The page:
Harewood – All Saints

All Saints - Harewood

All Saints is within the Harewood Estate which is between Leeds and Harrogate in Yorkshire, England.

Harewood House

Sundial above the South Porch, bearing the name ‘Robert Smith j75j’ – which I take to be ‘Robert Smith 1751’ – which was an interesting time for dates.


Mass dial (or scratch dial) – many of the mass dials I’ve seen are relatively low down near a south door of the church.  This one relatively high up on one of the offset buttresses. I could only just reach it to place a pencil in the central position.  There is evidence that a metal rod (gnomon) protruded from the centre – I have to wonder if there used to be a metal dial (brass?) and the scratch marks provide a workable replacement for the original. (10)

Inside the church
Interior - All Saints Church - Harewood

Interior - All Saints Church - Harewood I’m not 100% sure what this is but it seems to have a piscina at the front – maybe a simple cupboard for the paraphernalia of the priest.


Font - All Saints Church - Harewood


Font - All Saints Church - Harewood

In addition, located in the south aisle are the remains of a Norman font with a shallow bowl and rope-moulded foot (with a later base).

Norman Font on a later base

Norman Font on a later base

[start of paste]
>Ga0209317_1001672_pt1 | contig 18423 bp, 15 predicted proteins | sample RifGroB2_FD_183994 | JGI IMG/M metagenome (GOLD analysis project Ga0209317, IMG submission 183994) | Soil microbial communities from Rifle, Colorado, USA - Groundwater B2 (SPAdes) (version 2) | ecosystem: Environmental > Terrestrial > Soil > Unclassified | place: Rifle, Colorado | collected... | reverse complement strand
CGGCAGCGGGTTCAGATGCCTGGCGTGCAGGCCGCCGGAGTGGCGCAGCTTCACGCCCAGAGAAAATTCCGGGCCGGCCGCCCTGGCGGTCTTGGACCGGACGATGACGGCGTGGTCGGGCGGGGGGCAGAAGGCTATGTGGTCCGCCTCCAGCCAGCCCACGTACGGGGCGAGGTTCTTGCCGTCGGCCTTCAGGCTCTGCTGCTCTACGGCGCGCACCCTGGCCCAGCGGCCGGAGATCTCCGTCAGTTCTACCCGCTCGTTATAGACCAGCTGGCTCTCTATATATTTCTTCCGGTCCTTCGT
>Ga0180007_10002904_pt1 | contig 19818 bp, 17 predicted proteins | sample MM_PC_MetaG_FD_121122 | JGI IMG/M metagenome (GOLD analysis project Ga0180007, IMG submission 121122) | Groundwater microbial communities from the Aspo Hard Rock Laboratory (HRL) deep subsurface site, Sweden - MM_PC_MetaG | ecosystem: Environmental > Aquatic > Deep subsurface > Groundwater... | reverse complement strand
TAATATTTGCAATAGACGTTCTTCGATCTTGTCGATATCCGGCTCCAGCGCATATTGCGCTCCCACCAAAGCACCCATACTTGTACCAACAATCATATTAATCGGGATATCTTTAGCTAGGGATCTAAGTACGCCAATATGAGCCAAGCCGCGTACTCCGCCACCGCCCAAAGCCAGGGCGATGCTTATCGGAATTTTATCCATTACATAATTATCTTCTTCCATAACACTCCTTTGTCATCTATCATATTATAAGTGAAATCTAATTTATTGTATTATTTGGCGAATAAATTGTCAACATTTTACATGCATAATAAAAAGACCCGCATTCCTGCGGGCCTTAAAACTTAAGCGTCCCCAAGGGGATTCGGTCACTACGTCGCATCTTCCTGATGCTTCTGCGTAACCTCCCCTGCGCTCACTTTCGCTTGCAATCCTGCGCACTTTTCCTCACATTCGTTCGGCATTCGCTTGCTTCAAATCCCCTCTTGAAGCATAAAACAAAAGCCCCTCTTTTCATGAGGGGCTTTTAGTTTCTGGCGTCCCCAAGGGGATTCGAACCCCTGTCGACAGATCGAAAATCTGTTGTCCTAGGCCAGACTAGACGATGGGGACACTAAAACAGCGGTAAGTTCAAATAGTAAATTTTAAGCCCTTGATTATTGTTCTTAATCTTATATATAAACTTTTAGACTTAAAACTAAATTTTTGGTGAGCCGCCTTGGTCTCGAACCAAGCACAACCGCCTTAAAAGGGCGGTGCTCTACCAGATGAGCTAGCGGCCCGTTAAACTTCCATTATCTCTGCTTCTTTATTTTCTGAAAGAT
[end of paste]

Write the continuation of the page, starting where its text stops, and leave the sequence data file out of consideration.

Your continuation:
Alabaster Tombs

Effigies and Tombs, All Saints Church - Harewood

Tomb Detail        Alabaster Tomb detail - All Saints - Harewood

The casual glance of the tombs fails to reveal the fading colours of the effigies but some idea of what the tombs may have looked like can be imagined from the gentle colours here.   I particularly fascinated by the hair style of the knight – a definite basin cut!

Tomb Animals

One for the kids – just how many animals can you find included in the sculptures?  I think the Lion, shown here, is my favourite – not sure if Lions smile but this one has a real ‘beamer’.

Alabaster Tomb detail - All Saints - Harewood
This small sculpture is the figure of a bedesman – somebody who would be paid to pray for the deceased.

Tomb Side Sculptures

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When I have visited this particular church there has often been other visitors exploring the architecture and alabaster tombs, but I have never seen anybody ‘bend a knee’ and examine the details of the sides of the tombs – which is a shame, because they hold another level of interest.

Stained Glass

Examples of the stained glass


Interior - All Saints Church - Harewood


The church is another in the care of the Churches Conservation Trust (1), although I presume that it is still owned by the Harewood Estate.


Churches Conservation Trust (1)
British Listed Buildings (2)
Harewood Estate


13 Responses to “Harewood – All Saints”

  1. I like the new blog. Good move.

  2. Beautiful photos, I love the ones of the tombs…..I love them all really.

  3. It’s a beautiful church.

    The level of detail on the tombs, I would imagine much of it had to have been done while those individuals were still living.